Kiwi Easter egg (not that we are suggesting you should eat a kiwi egg but it did seem a festive photo!):

Ref: James D Richardson, stereoscope showing kiwi and a kiwi egg in a display case, c. 1930s, Sir George Grey Special Collections, Auckland Libraries, 4-8535

Friday, 18 April 2014

John and Jessie Barr in Auckland: Scots Wha Hae

As posted earlier on Heritage et AL (see the post on 14th April), John Barr (Chief Librarian at Auckland Public Library 1913-1952) and his wife Jessie came to live in Auckland in the early 20th century. Like many immigrants they remained attached to their home country, Scotland, while also becoming increasingly engaged with the history, life and culture of their new home in Auckland. They were very active members of the Auckland St Andrews Society.

As secretary of the St Andrews Society in 1919, John Barr took care of many of the arrangements for the installation of J.M. Mennie’s gift to Auckland of a Robert Burns statue (ref: Auckland Star, 03 May 1919, p.11). The statue was installed and unveiled in Auckland Domain in 1921 (ref: New Zealand Herald, 5 November 1921, p. 8).

Ref: Frederick George Radcliffe, statue of Burns, Auckland Domain, c. 1921, Sir George Grey Special Collections, Auckland Libraries, 35-R142
Jessie performed in the St Andrews Society production of “Bunty Pulls the Strings” in 1928. The play was written by a Scot - it depicted Scottish life 60 years previously, and had “humour and heart”. It was performed for 4 nights at the Auckland Town Hall Concert Chamber (ref: Auckland Star, 21 July 1928, p.22;  Auckland Star, 13 July 1928, p.3).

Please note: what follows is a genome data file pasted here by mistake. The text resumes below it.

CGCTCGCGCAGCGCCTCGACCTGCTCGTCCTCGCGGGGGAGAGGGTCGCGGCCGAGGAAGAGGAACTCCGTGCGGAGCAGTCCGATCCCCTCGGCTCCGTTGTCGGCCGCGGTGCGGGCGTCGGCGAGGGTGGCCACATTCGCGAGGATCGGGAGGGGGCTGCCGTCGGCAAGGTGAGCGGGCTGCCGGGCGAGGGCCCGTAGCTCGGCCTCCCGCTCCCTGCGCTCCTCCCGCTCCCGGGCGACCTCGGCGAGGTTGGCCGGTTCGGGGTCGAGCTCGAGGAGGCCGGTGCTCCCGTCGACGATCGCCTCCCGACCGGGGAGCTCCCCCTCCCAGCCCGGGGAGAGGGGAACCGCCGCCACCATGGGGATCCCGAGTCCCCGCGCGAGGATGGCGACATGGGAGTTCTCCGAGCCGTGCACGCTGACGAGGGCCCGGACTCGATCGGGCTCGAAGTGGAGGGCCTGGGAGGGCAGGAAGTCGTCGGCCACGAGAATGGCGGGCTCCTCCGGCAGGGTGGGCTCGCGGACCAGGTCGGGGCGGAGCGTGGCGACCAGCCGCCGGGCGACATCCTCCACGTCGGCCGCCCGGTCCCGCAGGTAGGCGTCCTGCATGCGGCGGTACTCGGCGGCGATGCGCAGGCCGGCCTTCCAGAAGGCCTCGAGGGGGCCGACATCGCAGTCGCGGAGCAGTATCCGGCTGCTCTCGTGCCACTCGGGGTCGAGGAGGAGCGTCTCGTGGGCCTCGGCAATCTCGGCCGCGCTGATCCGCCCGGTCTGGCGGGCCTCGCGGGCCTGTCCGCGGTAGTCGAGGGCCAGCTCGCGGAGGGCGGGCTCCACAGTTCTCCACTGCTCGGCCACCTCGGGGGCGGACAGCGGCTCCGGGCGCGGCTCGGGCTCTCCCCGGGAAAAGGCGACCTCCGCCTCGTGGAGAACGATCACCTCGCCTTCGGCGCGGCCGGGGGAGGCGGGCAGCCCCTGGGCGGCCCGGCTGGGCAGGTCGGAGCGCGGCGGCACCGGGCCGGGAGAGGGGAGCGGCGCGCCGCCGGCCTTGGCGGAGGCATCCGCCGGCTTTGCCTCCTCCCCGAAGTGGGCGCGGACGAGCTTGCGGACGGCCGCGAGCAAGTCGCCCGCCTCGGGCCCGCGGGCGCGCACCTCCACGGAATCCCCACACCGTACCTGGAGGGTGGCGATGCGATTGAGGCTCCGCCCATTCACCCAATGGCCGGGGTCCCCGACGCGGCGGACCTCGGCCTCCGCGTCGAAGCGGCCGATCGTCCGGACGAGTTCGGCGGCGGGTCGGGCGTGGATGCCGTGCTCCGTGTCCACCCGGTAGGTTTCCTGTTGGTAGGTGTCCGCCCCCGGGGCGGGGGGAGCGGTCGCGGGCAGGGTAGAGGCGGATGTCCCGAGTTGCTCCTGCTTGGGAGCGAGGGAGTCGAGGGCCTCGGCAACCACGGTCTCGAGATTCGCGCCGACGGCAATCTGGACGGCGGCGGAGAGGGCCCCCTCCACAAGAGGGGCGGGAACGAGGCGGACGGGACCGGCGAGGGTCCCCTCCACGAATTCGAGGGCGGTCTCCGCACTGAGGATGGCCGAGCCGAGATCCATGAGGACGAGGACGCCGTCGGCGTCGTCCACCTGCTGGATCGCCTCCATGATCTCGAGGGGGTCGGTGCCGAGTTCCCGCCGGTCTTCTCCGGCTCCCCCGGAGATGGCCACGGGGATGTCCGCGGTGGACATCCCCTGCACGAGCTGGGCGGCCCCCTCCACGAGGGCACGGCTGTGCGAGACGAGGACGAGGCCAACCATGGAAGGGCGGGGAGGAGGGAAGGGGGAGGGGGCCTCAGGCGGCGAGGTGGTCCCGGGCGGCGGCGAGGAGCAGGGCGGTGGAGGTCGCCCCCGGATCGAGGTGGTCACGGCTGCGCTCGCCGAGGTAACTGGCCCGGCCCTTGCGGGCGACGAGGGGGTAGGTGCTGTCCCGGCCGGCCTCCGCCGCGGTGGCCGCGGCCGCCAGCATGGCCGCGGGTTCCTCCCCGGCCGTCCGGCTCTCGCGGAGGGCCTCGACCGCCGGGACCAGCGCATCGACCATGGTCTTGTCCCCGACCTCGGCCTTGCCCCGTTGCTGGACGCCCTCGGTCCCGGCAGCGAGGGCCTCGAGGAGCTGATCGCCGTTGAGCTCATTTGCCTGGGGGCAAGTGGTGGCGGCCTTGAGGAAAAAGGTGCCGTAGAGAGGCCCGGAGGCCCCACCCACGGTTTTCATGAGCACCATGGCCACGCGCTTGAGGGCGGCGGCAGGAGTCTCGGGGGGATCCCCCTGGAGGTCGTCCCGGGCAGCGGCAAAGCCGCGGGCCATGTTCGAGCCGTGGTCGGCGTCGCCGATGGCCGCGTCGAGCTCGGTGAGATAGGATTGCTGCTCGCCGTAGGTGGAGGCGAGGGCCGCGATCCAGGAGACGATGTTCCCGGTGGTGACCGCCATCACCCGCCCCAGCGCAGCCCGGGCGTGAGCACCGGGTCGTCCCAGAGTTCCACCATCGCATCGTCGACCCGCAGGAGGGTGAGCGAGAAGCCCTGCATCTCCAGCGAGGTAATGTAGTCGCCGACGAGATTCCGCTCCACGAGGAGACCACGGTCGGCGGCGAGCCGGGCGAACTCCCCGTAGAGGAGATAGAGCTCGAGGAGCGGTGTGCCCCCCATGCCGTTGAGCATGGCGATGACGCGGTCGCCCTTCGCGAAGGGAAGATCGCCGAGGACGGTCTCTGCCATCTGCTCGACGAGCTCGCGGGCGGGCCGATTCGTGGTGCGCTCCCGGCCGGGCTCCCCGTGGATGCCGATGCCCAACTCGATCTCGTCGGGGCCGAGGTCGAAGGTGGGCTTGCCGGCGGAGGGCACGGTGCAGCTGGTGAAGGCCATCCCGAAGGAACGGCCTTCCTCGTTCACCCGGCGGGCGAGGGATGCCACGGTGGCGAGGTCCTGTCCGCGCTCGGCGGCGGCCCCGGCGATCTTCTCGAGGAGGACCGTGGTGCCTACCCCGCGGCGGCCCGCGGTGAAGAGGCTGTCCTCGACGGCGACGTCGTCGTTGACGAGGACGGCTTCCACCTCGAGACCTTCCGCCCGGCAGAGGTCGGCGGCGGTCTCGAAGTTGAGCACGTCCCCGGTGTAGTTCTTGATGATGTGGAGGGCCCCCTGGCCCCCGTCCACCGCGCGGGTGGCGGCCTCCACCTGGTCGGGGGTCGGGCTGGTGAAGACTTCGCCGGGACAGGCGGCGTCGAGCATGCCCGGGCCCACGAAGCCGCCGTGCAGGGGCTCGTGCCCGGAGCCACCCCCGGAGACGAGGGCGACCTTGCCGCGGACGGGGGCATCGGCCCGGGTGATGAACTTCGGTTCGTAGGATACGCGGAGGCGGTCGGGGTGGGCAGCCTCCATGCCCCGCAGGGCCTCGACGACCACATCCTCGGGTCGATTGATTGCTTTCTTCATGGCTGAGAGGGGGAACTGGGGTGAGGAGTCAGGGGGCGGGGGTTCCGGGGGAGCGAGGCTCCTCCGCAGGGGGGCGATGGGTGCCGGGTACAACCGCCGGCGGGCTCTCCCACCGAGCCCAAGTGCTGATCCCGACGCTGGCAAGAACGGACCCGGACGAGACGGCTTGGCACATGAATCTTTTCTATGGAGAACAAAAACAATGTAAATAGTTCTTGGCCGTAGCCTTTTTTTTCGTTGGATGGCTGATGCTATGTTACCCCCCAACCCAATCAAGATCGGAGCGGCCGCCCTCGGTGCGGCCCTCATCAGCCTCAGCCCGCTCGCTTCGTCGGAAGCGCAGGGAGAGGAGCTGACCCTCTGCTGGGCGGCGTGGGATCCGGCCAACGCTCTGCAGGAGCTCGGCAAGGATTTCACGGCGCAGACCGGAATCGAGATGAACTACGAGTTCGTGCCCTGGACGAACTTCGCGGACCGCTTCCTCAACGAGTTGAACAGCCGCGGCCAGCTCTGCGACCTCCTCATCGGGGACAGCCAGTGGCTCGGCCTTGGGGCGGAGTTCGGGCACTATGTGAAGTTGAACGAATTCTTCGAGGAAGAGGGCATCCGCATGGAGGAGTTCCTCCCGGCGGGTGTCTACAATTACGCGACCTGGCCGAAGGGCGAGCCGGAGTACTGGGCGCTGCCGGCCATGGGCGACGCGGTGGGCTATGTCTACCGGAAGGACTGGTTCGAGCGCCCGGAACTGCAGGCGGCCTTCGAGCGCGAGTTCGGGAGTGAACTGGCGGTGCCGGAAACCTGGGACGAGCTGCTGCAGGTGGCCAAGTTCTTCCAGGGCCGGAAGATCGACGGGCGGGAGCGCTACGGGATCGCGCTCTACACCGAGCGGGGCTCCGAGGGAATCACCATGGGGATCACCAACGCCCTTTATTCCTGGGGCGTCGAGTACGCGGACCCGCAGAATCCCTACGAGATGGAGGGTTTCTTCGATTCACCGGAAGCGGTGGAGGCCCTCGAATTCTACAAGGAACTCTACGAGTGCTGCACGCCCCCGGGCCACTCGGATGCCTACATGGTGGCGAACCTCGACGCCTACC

Wednesday, 16 April 2014


The horse has had a long history in NZ and were first introduced to NZ in the 19th century. European settlers relied heavily on horses to transport everything, not quite the kitchen sink but almost! Horses were essential for farming and were the main form of transport in both rural and city areas for European settlers and Māori..

The first iwi to have a horse was Ngā Puhi. They were given a mare, which was one of the first horses introduced into NZ. Horses were later traded with other iwi and used in the New Zealand Wars during the 1860s.

Whilst not native to NZ, the horse has adapted well to the environment. By the 1870s, there were feral herds in the central plateau in the North Island, which came to be referred to as the Kaimanawa horses.These 'wild' horses are associated with the Ngāti Tūwharetoa people, particularly the Ngāti Tama Whiti hapū.